the song of love between your brothers and your sisters’.

And they knew not that they were the ones who would sizzle in their own bigoted hell.

And then came the marches.

You were there too.

Marching and singing with Dr. King in Birmingham and Selma.

And you faced their ugly spit,

their venomous rage,

their clubs and sticks and knives,
but you always knew,

that your cause was just and that the truth would one day prevail.

However long it may take, you would never give up.

You sang and you marched and you strummed yourselves,

victoriously into their jail.

Then they shot him down,

they shot Dr. King dead,

as they burnt and lynched many, many more.

Yet you stood firm,

you never wavered,

your blood was red after all,

and they could not tarnish the truth’s core.

And so it came to pass,

that Woody went on his way.

To his pastures of plenty up in the sky.

And Huddie too,

said his last goodbye.

And you were then one,

and you may have felt alone and overwhelmed by the battles and with all that was wrong.

But you saw that the people were with you.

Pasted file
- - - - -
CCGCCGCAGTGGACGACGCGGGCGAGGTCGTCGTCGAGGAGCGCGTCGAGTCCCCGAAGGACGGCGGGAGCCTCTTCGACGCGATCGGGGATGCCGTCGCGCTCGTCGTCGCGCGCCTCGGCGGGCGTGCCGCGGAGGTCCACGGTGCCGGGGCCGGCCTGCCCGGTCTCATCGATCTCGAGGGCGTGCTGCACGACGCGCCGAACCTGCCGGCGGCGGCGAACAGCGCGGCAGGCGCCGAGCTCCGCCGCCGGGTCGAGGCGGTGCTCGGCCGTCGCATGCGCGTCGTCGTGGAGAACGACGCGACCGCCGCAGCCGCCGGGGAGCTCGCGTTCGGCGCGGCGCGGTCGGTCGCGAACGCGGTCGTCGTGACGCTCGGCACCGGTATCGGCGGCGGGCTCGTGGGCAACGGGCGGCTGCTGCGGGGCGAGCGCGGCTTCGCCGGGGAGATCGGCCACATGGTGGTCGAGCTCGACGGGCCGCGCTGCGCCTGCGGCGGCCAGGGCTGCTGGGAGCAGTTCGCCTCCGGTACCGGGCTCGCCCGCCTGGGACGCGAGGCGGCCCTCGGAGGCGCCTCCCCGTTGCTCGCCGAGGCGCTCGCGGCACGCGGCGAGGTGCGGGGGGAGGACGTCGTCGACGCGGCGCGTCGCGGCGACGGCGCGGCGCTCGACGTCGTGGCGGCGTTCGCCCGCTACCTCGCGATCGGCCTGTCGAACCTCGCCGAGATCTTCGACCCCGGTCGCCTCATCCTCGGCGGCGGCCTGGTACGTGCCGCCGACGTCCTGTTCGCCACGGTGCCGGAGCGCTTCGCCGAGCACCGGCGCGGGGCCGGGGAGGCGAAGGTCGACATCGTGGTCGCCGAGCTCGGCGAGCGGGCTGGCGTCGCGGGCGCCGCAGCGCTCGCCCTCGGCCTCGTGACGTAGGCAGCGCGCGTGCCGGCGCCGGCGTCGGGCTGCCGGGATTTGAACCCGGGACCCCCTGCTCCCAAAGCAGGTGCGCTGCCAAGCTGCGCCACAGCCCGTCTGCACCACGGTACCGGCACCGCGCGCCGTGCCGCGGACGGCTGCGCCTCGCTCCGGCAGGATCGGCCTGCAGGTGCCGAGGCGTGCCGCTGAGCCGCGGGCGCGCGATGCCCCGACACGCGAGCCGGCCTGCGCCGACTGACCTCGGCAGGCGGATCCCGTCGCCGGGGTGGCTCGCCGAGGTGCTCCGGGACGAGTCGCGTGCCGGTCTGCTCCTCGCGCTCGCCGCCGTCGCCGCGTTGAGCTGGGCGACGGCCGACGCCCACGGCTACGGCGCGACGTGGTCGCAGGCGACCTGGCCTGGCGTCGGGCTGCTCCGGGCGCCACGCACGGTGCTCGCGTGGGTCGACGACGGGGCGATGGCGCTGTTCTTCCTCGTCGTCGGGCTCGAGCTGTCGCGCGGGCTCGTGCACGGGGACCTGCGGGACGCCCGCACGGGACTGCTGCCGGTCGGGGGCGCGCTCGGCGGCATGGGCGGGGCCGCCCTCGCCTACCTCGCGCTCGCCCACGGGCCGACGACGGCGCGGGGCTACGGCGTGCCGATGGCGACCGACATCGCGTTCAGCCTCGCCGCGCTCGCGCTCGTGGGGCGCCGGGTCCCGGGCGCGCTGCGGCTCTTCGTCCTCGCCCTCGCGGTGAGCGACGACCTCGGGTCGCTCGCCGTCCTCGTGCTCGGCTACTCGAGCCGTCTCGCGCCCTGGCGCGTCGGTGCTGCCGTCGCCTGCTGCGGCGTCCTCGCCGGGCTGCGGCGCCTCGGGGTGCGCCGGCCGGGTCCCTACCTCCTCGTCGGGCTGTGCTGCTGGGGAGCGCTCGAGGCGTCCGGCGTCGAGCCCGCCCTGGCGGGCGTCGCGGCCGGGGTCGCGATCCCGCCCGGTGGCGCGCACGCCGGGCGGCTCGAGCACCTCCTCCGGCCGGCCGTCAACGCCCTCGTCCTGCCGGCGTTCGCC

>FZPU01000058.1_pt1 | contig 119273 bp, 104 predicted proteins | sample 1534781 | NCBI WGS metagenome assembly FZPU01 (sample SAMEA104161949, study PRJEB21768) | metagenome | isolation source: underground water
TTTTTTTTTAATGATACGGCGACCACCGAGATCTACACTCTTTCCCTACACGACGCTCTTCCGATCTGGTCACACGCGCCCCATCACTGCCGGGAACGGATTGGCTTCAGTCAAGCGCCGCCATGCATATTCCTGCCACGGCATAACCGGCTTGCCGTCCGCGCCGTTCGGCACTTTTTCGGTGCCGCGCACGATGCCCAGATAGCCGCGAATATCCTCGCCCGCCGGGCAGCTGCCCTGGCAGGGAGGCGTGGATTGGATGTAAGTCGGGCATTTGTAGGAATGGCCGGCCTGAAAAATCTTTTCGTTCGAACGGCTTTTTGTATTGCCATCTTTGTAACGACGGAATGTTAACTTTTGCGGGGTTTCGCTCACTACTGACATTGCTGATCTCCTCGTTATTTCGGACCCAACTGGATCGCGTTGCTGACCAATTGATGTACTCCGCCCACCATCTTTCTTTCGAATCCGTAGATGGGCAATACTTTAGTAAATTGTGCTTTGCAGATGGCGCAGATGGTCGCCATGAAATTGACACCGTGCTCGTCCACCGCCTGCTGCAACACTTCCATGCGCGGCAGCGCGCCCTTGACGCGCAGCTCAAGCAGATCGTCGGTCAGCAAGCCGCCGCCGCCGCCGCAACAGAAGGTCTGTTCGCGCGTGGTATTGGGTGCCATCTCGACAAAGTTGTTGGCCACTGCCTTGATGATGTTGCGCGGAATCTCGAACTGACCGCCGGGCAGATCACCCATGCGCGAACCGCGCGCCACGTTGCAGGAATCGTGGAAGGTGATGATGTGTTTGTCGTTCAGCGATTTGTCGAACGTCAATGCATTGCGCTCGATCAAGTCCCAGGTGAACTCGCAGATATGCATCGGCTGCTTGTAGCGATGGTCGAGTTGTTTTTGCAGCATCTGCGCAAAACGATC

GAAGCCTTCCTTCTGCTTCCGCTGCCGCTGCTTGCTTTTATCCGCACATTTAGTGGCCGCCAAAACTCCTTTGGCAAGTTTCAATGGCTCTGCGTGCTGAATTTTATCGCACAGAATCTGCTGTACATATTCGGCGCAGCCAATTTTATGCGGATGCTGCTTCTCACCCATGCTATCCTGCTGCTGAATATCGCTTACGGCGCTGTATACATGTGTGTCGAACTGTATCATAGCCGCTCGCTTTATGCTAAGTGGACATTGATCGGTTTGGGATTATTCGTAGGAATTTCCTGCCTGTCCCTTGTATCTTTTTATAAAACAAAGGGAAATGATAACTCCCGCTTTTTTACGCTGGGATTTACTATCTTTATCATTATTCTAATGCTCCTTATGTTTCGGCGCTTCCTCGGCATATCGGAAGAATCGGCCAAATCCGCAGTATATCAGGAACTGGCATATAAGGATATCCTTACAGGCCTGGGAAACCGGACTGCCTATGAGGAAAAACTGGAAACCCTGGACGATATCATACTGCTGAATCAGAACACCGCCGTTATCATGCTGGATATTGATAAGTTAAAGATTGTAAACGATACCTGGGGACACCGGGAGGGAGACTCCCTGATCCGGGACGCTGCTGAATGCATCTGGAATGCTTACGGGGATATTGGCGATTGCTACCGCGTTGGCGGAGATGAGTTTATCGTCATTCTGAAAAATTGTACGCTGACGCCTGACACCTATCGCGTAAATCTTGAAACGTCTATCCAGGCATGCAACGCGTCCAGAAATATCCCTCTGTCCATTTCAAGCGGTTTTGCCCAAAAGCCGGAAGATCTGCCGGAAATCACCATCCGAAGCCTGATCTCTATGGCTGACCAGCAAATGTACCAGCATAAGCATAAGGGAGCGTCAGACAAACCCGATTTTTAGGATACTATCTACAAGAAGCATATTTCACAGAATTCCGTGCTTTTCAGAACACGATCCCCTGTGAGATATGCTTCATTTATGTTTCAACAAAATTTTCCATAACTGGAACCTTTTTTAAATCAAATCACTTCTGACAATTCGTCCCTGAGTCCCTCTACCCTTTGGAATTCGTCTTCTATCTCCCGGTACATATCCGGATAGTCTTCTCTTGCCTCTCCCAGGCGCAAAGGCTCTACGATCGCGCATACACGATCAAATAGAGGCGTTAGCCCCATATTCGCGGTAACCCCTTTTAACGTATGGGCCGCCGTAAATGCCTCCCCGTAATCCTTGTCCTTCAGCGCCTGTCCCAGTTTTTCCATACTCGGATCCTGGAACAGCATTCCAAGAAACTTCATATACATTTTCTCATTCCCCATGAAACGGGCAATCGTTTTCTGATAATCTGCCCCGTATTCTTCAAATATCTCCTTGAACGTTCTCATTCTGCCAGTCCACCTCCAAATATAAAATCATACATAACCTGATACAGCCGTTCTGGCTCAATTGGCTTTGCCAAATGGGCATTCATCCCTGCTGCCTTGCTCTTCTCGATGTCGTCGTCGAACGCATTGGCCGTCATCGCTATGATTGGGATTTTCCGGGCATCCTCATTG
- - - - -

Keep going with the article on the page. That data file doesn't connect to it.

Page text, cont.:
As they had been, all along.

So you fiddled that old banjo,

dragging it through Newport and Calcutta and Dar-es-Salaam.

Through countless unknown halls in numberless unknown towns,

across this earth,
turning,
slowly,

putting smiles of amity on faces that were once pock-marked with disillusioned frowns.

Today as I pen these poorly scribbled words for all of you,

for Woody, Huddie, and Pete,

I do so in gratitude,

for after all the travails that you’ve been through,

I know that you know that this world still has its fair share of hate,

and of loss and of injustice and of gloom,

but I also know that you know that though all the old flowers may have gone,

there always will be,

as there always must be,

fresh flowers,

that will be ablaze somewhere,

driving away the apathy and reminding us all,

that this world has for all of us,

plenty of room.

scribblerofverses@gmail.com